The CRA has issued a policy statement concerning the factors they consider when determining whether a person is carrying on business in Canada --- but none of the examples relates to actors/actresses. Policy Statement P-051R "Carrying on Business in Canada" was last updated in 2005.

It is important to note that getting GST/HST correct may mean that the actor/actress (or their production company) would charge GST/HST on the portion of their services performed in Canada and the payor would recover that GST/HST by way of an input tax credit.  If they do not ask the question, it may result in auditors, assessments and a bad & costly experience.

It is important to note that the GST/HST test is not connected to a permanent establishment in Canada like the Canada-United States Income Tax Treaty. In other words, an individual may not have to pay Canadian income tax and may be entitled to register for GST/HST purposes and charge GST/HST on a contract for services.

Canadian commodity tax lawyers can help apply the CRA's "carrying on business" test and provide opinions that are subject to solicitor-client privilege.

Will ORST Refunds Be Another TFSA Miscommunication?

Many businesses may be entitled to a refund of Ontario retails tax (ORST) paid in respect of goods and/or "taxable services" paid for before July 1, 2010 where the goods and/or "taxable services" are provided after July 1, 2010. 

The best examples I can give are annual subscriptions/licenses of computer software and leases of goods (however, there are other situations).  Please review your invoices to see if you paid an annual or other periodic amount of ORST before July 1, 2010 and set aside those invoices that relate, in part, to the period after July 1, 2010.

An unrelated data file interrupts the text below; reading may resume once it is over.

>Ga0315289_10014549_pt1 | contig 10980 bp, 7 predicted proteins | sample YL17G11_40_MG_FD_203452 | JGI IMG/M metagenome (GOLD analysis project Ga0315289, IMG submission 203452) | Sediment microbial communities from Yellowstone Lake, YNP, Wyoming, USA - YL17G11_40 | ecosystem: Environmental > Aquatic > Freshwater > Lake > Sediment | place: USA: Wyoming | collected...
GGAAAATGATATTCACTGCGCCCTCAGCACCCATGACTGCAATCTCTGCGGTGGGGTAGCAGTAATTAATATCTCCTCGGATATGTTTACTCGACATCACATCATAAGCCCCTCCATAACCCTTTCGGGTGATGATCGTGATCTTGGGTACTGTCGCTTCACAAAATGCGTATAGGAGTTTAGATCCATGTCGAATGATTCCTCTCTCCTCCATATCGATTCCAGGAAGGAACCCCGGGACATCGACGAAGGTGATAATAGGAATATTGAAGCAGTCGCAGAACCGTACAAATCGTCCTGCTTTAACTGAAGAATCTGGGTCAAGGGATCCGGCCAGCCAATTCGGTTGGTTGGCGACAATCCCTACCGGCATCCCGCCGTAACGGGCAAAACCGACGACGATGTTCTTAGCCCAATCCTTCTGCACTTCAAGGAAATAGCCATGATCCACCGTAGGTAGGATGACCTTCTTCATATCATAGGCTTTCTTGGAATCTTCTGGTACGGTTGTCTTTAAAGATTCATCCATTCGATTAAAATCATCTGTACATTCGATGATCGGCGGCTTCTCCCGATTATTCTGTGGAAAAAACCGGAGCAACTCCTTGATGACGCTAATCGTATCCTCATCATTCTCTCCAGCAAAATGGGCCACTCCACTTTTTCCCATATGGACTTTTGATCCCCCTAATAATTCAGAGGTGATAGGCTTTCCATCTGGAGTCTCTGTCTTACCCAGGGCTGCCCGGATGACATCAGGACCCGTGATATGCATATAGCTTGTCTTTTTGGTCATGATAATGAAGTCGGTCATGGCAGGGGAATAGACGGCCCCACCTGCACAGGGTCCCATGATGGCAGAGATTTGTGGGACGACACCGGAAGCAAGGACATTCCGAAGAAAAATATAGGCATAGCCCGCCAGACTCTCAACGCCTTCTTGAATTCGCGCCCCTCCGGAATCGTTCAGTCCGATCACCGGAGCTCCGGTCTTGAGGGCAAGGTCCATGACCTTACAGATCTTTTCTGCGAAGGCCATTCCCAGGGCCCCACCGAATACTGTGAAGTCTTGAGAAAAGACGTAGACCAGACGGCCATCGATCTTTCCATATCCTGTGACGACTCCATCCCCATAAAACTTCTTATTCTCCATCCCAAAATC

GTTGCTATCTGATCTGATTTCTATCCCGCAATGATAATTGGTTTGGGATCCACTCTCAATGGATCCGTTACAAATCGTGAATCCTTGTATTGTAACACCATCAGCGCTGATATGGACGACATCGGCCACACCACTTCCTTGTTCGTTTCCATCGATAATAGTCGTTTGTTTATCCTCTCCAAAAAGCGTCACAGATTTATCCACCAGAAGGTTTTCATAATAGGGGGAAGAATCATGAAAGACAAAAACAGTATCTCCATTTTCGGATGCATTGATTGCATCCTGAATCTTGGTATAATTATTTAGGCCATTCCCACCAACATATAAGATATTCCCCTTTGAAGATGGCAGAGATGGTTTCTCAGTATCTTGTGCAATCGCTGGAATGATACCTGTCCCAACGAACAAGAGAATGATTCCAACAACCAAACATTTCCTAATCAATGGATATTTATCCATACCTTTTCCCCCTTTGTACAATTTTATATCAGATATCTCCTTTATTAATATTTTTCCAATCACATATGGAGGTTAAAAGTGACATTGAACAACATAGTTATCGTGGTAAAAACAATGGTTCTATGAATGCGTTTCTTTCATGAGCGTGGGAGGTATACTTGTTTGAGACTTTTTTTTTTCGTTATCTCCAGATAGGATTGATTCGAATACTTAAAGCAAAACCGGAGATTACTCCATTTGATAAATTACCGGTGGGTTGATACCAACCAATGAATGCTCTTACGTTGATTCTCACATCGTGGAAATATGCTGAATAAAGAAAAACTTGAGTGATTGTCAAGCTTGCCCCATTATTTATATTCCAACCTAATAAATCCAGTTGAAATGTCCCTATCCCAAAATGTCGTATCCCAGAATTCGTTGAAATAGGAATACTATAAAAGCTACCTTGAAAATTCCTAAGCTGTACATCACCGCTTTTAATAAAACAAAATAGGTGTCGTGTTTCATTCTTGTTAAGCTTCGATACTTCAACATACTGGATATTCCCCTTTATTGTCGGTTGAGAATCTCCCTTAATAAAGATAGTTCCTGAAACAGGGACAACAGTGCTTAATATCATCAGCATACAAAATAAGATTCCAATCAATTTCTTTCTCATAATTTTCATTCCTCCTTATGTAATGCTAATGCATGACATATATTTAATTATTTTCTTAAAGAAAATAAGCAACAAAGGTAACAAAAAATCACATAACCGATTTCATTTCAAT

As a matter of law, it may be that the Canada Revenue Agency expects to receive harmonized sales tax (HST) for the portion o the supply that occurs after July 1, 2010. The HST transition rules may require an allocation between the pre-HST period and the post-HST period.  It also may be that as a matter of law, you were required to pay ORST on the full invoice at the time it was paid and things changed. You may entitled to receive a refund of ORST paid pre-HST in respect of the post-HST period.  I know that this may sound silly, but tax changes sometimes have silly effects/results.

I have reviewed the Canada Revenue Agency web-site for some guidance on this issue and have found nothing (so far).  I have also reviewed the Ontario Ministry of Revenue web-site for some guidance on this issue and have found nothing (so far).  It is for this reason that I am saying that the HST may be a source of confusion, like tax free savings accounts.  It would be helpful for businesses to be told clearly what is expected of them.